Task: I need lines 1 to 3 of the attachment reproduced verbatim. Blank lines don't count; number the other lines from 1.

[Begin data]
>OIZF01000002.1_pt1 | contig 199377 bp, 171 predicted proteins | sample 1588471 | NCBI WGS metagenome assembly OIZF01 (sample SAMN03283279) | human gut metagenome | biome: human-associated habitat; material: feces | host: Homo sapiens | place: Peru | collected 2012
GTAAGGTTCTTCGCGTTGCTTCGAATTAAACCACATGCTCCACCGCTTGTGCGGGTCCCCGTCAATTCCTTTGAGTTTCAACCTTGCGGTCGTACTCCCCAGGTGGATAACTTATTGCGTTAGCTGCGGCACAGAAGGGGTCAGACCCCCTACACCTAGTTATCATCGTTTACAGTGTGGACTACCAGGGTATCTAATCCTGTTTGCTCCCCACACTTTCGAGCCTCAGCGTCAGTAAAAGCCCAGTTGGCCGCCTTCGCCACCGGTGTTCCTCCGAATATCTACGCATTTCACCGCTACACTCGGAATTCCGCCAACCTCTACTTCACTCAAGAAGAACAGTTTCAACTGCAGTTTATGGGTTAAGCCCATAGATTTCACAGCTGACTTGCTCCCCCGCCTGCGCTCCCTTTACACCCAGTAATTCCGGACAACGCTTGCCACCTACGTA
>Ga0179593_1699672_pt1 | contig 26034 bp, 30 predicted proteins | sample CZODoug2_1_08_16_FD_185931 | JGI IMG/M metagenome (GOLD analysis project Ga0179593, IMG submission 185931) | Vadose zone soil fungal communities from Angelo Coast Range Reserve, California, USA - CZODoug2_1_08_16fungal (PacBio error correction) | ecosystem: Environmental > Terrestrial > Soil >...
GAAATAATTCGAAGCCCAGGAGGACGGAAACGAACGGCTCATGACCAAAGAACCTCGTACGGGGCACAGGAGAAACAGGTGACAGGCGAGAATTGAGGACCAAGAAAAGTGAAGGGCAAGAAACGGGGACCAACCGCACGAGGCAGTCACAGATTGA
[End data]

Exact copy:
>OIZF01000002.1_pt1 | contig 199377 bp, 171 predicted proteins | sample 1588471 | NCBI WGS metagenome assembly OIZF01 (sample SAMN03283279) | human gut metagenome | biome: human-associated habitat; material: feces | host: Homo sapiens | place: Peru | collected 2012
GTAAGGTTCTTCGCGTTGCTTCGAATTAAACCACATGCTCCACCGCTTGTGCGGGTCCCCGTCAATTCCTTTGAGTTTCAACCTTGCGGTCGTACTCCCCAGGTGGATAACTTATTGCGTTAGCTGCGGCACAGAAGGGGTCAGACCCCCTACACCTAGTTATCATCGTTTACAGTGTGGACTACCAGGGTATCTAATCCTGTTTGCTCCCCACACTTTCGAGCCTCAGCGTCAGTAAAAGCCCAGTTGGCCGCCTTCGCCACCGGTGTTCCTCCGAATATCTACGCATTTCACCGCTACACTCGGAATTCCGCCAACCTCTACTTCACTCAAGAAGAACAGTTTCAACTGCAGTTTATGGGTTAAGCCCATAGATTTCACAGCTGACTTGCTCCCCCGCCTGCGCTCCCTTTACACCCAGTAATTCCGGACAACGCTTGCCACCTACGTA
>Ga0179593_1699672_pt1 | contig 26034 bp, 30 predicted proteins | sample CZODoug2_1_08_16_FD_185931 | JGI IMG/M metagenome (GOLD analysis project Ga0179593, IMG submission 185931) | Vadose zone soil fungal communities from Angelo Coast Range Reserve, California, USA - CZODoug2_1_08_16fungal (PacBio error correction) | ecosystem: Environmental > Terrestrial > Soil >...